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(11-08-2012, 08:53 PM)
LevelNth's Avatar

Originally Posted by george_us

I'd like to hear more about this.

Originally Posted by Drek

LevelNth dropping truth bombs up in here but still going mostly ignored.

Thanks Drek, and this will be my last attempt to shed light on this whole subject, hopefully I'm not as ignored as before. I do not know much about games anymore, but I was OBSESSED with Square back in the day, and I followed nothing more closely a decade ago than this merger.

First off: THE MERGER DID NOT SAVE SQUARE, NOR WAS IT REQUIRED TO. Everyone in this thread thinking/saying this, stop it. You are wrong. You are not right. Stop it.

Enix had a problem. They were essentially a tiny, completely unproductive publisher except for one mega-ultimate franchise. The problem? They controlled absolutely zero part of it. DQ is Horri's, and Enix could never control how and when he made them. Thus, the expansion potential of Enix was completely limited. But they were the definition of stable.

So in 2000, off the heels of the megaton explosion of awesome that Square experienced in the previous 3 years, Enix approached them to merge. But Square was hesitant, because it would require a larger share to Enix on the backs of just their one franchise, a franchise they felt they could eclipse in the coming years.

So they bickered and went back and forth as mergers do for over a year. But then the FF film released. And it tanked. It was the product of Sakaguchi, who called the shots on nearly every facet of concept development at Square, and Suzuki, the old-school business man who ran the money and left all the smaller crap to his second-in-command, a man named Yoichi Wada.

Suzuki and Sakaguchi were the brains behind Square of the 90's. Sakaguchi thought a change to Nomura's art style suited a new generation of consoles, Suzuki envisioned the necessity of the CD, they both created the concept of having two concurrent teams making FF games at the same time, etc. And they both envisioned a massive CG development studio in Hawaii that would revolutionize games and simultaneously be able to create films as well...

So naturally they both caught shit for that. Now while the Suzuki/Sakaguchi plan was for the huge dev studio to recoup costs over time, even they overestimated, to their fault. The board of Square began to panic at the notion of recouping the entirety of the costs immediately, and it was perpetuated by the constantly reported losses of the film. Upon the film failure, the board naturally told Suzuki to shape up, increased Wada's role, and essentially lost all faith in Sakaguchi. This was the beginning of the end of Square, and it's name was Yoichi.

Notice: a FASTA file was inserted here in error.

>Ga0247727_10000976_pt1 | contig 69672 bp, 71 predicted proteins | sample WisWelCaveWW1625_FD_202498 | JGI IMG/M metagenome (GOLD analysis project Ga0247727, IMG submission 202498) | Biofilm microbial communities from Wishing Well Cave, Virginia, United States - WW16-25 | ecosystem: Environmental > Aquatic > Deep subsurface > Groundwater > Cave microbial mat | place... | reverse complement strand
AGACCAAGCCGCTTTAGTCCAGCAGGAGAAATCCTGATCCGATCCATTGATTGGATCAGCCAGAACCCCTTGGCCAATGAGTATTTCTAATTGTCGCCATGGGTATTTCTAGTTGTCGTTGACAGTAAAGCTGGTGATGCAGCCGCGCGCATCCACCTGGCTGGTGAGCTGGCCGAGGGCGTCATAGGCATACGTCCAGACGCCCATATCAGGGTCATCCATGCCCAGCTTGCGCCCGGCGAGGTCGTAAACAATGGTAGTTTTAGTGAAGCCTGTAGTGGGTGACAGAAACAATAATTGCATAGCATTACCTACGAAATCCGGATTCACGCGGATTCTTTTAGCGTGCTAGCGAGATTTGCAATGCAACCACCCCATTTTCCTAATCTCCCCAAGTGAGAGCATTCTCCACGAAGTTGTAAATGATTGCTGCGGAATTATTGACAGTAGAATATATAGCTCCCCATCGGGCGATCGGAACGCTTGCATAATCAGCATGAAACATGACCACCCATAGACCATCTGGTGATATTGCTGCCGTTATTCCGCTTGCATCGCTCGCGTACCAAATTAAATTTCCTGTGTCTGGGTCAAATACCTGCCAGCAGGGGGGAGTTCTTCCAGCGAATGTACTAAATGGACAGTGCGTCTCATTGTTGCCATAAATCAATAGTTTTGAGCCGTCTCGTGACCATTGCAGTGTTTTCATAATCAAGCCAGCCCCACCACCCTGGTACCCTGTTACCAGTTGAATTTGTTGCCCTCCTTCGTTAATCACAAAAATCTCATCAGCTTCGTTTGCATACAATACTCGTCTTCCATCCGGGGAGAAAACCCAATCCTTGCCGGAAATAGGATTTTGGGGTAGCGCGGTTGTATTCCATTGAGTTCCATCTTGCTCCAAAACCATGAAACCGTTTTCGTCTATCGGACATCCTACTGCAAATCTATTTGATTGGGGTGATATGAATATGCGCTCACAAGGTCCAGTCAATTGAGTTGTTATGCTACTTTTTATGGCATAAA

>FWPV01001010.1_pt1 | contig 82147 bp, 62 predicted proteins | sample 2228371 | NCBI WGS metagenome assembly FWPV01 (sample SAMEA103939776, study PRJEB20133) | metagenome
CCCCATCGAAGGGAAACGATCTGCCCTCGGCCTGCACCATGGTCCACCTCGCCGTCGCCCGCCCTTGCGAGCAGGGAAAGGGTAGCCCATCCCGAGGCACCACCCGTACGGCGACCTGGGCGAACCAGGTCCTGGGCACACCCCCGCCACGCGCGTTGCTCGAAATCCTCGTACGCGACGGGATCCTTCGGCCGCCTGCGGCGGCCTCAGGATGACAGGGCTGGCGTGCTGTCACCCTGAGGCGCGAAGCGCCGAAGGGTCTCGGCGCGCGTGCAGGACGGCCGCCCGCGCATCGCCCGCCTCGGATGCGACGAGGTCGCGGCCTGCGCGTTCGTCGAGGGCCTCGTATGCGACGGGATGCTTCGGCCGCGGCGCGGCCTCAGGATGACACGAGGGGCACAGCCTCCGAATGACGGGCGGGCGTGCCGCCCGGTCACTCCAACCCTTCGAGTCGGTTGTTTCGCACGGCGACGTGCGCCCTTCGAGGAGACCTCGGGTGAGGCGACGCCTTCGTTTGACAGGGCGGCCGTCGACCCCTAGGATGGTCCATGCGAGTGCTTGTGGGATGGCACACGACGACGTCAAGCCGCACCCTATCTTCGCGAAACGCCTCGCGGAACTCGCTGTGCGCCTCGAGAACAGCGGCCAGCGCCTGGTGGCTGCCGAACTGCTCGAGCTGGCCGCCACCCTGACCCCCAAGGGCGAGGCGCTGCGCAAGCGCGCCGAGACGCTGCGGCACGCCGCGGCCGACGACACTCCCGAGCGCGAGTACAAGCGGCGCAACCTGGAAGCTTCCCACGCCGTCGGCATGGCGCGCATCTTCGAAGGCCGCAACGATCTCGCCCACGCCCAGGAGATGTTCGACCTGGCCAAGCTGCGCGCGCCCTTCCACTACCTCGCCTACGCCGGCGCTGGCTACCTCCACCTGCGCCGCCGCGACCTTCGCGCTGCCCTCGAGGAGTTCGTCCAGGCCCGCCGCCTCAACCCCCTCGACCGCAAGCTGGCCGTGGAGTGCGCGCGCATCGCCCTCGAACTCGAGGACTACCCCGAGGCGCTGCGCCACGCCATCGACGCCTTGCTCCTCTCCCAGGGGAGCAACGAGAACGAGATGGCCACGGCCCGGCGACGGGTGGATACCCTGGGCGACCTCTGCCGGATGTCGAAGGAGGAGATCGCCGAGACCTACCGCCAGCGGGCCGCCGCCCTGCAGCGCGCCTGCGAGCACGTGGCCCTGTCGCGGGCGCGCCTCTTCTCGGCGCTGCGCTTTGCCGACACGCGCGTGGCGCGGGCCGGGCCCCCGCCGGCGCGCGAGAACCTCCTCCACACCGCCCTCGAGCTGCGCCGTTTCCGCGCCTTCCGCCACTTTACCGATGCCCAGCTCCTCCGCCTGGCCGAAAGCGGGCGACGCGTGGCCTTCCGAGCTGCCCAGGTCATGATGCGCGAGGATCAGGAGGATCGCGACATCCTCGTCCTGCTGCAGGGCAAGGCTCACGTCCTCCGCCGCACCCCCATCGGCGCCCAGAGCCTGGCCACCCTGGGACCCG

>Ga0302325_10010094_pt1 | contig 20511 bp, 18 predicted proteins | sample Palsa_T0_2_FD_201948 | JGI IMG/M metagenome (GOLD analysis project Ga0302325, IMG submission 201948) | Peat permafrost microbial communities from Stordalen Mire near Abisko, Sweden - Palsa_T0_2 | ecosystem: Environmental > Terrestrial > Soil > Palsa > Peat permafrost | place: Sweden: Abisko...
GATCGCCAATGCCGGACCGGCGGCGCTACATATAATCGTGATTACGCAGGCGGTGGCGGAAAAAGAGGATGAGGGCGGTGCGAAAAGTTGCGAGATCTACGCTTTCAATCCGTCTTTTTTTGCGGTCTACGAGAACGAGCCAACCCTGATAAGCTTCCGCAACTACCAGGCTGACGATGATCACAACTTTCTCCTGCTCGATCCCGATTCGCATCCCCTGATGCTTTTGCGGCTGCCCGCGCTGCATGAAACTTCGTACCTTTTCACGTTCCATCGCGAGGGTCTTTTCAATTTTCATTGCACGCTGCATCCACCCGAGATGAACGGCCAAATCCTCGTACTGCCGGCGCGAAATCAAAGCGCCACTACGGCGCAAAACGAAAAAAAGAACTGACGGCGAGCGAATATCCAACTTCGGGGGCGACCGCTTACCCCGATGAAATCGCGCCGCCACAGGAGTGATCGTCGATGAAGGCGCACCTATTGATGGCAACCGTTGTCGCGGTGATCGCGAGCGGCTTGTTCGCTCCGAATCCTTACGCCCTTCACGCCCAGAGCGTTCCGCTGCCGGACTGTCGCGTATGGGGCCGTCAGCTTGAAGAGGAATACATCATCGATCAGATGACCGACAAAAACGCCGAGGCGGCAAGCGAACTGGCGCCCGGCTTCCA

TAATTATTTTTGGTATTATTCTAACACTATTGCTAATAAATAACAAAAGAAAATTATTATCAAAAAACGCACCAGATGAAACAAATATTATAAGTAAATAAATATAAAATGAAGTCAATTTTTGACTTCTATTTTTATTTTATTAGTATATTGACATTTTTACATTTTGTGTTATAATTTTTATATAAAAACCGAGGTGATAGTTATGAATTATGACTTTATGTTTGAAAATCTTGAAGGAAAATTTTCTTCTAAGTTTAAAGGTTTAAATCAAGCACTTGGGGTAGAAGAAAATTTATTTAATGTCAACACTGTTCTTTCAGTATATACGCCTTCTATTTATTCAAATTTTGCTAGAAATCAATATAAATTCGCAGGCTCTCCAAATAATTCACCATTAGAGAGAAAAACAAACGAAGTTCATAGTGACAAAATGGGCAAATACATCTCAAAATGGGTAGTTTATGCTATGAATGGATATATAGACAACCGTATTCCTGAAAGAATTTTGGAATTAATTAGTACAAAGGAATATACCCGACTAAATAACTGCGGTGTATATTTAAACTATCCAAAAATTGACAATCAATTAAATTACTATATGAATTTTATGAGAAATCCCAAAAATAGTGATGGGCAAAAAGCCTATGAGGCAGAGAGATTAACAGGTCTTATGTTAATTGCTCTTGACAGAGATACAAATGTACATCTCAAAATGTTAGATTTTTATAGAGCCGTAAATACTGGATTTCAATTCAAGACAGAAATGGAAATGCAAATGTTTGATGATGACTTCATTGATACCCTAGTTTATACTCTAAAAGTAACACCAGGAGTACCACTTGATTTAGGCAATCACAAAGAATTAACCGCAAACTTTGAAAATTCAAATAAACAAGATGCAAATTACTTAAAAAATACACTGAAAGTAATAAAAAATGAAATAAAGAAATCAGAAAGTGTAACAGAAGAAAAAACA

Wada thus moved in and took on a much larger role, relegating Suzuki to having to go along with his vision of a massive developer/publisher that relies on its tentpole franchises. Development costs were streamlined (read: cut), projects were cancelled. Suzuki, and more so, Sakaguchi, hated this idea, and hated the development reforms Wada implemented to make it happen. But when Enix started getting gun shy about the merger, it was all Wada needed to convince the board that Suzuki's model was a disaster, and his was the future. Suzuki's last true contribution to Square was finalizing the Sony stock purchase, a testament to the relationship Suzuki built with Sony over the years.

Wada also hated Sakaguchi, and feared he would make a decision that would screw him over like he perceived the FF film did to Suzuki. So he essentially boxed him out, relegated his role in FFXII to almost nothing, and continued with his plan to cancel a bunch of non mainline franchise projects. It left Sakaguchi with no choice but to leave as he was essentially no longer a part of the company. So he did.

Square and Enix merged, and Wada's vision was now super strengthened with DQ on board. What else do we need?! The idiot. Suzuki was relegated further to 'special director' after the merger, then fully resigned two years later. SE was Wada's now, and the rest is history behind the workings of who I believe to be the most incompetent, unprepared and short-sighted company head this industry has ever seen.